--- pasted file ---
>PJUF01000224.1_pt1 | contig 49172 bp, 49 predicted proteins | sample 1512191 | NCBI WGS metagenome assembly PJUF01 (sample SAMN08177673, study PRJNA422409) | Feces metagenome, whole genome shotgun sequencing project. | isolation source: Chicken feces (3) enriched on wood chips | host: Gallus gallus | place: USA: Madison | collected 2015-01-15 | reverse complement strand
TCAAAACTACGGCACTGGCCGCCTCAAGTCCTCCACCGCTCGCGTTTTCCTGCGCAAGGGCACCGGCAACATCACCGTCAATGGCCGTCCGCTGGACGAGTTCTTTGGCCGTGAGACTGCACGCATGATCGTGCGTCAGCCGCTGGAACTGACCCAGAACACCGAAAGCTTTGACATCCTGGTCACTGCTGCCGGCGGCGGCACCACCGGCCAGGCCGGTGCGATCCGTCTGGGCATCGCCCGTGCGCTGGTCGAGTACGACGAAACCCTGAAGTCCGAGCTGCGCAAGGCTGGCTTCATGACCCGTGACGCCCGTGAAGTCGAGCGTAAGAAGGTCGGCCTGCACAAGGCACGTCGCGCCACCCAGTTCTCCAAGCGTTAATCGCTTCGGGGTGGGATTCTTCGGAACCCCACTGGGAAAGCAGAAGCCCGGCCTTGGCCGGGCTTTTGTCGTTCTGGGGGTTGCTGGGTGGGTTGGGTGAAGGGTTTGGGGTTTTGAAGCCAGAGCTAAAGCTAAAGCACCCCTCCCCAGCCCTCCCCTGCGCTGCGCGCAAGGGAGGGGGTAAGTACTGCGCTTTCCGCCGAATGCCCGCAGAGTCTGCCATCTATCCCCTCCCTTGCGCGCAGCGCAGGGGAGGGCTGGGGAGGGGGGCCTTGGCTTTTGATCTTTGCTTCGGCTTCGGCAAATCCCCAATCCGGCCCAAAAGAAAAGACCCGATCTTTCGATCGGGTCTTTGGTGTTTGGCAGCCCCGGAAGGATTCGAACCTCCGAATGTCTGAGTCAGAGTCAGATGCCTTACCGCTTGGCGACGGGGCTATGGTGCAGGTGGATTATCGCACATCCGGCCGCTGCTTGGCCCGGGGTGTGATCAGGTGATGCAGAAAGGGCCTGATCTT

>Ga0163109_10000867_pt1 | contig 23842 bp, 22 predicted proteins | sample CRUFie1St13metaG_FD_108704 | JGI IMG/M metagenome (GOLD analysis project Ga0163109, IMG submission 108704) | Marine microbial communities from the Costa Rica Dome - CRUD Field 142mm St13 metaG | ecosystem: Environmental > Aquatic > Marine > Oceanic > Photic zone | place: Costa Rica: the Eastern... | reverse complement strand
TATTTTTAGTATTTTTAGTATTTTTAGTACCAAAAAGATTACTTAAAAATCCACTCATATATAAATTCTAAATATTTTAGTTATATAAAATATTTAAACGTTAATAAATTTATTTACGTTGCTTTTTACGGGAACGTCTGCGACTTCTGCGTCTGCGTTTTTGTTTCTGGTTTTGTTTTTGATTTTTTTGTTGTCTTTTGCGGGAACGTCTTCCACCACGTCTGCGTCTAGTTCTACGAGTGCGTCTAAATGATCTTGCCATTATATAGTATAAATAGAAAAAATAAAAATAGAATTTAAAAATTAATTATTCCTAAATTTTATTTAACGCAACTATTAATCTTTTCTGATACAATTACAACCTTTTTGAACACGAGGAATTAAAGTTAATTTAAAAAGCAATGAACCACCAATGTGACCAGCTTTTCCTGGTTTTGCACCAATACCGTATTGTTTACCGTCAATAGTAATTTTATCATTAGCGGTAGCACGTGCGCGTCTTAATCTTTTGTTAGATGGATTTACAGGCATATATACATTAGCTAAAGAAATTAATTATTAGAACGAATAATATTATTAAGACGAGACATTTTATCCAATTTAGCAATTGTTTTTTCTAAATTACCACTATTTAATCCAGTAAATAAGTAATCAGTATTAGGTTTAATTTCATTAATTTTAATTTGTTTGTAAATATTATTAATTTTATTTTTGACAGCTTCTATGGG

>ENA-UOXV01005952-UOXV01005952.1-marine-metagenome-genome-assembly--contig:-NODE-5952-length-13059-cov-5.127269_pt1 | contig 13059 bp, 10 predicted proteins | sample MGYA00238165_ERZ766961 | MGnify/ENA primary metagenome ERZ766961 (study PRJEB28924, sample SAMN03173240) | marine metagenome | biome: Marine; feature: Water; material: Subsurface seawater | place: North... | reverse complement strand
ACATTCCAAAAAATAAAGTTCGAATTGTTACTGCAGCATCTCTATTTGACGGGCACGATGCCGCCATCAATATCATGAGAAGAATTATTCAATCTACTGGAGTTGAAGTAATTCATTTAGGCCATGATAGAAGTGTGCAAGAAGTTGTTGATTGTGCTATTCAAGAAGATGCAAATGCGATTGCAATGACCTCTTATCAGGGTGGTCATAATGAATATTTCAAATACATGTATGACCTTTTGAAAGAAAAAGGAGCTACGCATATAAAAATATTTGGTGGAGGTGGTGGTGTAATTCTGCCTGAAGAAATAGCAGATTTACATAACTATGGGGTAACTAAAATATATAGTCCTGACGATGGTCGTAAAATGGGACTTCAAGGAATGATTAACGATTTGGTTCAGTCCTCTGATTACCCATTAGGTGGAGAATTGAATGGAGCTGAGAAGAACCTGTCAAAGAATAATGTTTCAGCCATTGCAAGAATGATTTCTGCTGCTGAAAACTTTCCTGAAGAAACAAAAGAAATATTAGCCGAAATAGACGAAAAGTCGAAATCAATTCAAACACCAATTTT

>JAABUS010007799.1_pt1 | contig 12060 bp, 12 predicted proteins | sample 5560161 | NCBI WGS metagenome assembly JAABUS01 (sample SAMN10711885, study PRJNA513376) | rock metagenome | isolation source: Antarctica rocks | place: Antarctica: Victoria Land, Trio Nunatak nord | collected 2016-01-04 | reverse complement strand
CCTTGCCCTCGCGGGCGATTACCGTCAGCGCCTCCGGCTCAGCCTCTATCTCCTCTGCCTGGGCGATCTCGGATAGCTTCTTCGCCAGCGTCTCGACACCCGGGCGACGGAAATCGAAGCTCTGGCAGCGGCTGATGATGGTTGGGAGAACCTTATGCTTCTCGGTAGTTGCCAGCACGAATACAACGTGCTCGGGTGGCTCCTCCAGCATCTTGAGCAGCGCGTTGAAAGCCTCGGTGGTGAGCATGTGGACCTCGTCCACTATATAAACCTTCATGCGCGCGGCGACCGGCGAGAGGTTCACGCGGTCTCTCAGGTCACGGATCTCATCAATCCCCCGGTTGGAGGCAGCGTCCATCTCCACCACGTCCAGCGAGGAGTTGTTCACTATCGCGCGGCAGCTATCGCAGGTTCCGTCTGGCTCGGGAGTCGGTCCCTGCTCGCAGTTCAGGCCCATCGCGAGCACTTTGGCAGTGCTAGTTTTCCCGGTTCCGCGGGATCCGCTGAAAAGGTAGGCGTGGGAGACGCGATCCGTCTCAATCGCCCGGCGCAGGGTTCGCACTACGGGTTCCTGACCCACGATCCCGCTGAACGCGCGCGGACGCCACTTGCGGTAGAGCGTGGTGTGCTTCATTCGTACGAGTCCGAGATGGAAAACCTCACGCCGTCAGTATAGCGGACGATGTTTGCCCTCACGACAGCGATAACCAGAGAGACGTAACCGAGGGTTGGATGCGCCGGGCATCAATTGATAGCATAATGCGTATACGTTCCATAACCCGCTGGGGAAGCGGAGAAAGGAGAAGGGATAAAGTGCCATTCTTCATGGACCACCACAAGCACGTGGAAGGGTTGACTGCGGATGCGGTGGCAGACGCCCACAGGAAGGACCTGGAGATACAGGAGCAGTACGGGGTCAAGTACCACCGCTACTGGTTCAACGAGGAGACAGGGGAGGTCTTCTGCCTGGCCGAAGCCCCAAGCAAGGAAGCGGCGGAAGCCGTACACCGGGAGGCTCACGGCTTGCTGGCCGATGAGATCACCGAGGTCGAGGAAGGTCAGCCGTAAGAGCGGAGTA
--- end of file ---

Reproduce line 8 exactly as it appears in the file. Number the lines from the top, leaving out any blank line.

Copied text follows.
CCTTGCCCTCGCGGGCGATTACCGTCAGCGCCTCCGGCTCAGCCTCTATCTCCTCTGCCTGGGCGATCTCGGATAGCTTCTTCGCCAGCGTCTCGACACCCGGGCGACGGAAATCGAAGCTCTGGCAGCGGCTGATGATGGTTGGGAGAACCTTATGCTTCTCGGTAGTTGCCAGCACGAATACAACGTGCTCGGGTGGCTCCTCCAGCATCTTGAGCAGCGCGTTGAAAGCCTCGGTGGTGAGCATGTGGACCTCGTCCACTATATAAACCTTCATGCGCGCGGCGACCGGCGAGAGGTTCACGCGGTCTCTCAGGTCACGGATCTCATCAATCCCCCGGTTGGAGGCAGCGTCCATCTCCACCACGTCCAGCGAGGAGTTGTTCACTATCGCGCGGCAGCTATCGCAGGTTCCGTCTGGCTCGGGAGTCGGTCCCTGCTCGCAGTTCAGGCCCATCGCGAGCACTTTGGCAGTGCTAGTTTTCCCGGTTCCGCGGGATCCGCTGAAAAGGTAGGCGTGGGAGACGCGATCCGTCTCAATCGCCCGGCGCAGGGTTCGCACTACGGGTTCCTGACCCACGATCCCGCTGAACGCGCGCGGACGCCACTTGCGGTAGAGCGTGGTGTGCTTCATTCGTACGAGTCCGAGATGGAAAACCTCACGCCGTCAGTATAGCGGACGATGTTTGCCCTCACGACAGCGATAACCAGAGAGACGTAACCGAGGGTTGGATGCGCCGGGCATCAATTGATAGCATAATGCGTATACGTTCCATAACCCGCTGGGGAAGCGGAGAAAGGAGAAGGGATAAAGTGCCATTCTTCATGGACCACCACAAGCACGTGGAAGGGTTGACTGCGGATGCGGTGGCAGACGCCCACAGGAAGGACCTGGAGATACAGGAGCAGTACGGGGTCAAGTACCACCGCTACTGGTTCAACGAGGAGACAGGGGAGGTCTTCTGCCTGGCCGAAGCCCCAAGCAAGGAAGCGGCGGAAGCCGTACACCGGGAGGCTCACGGCTTGCTGGCCGATGAGATCACCGAGGTCGAGGAAGGTCAGCCGTAAGAGCGGAGTA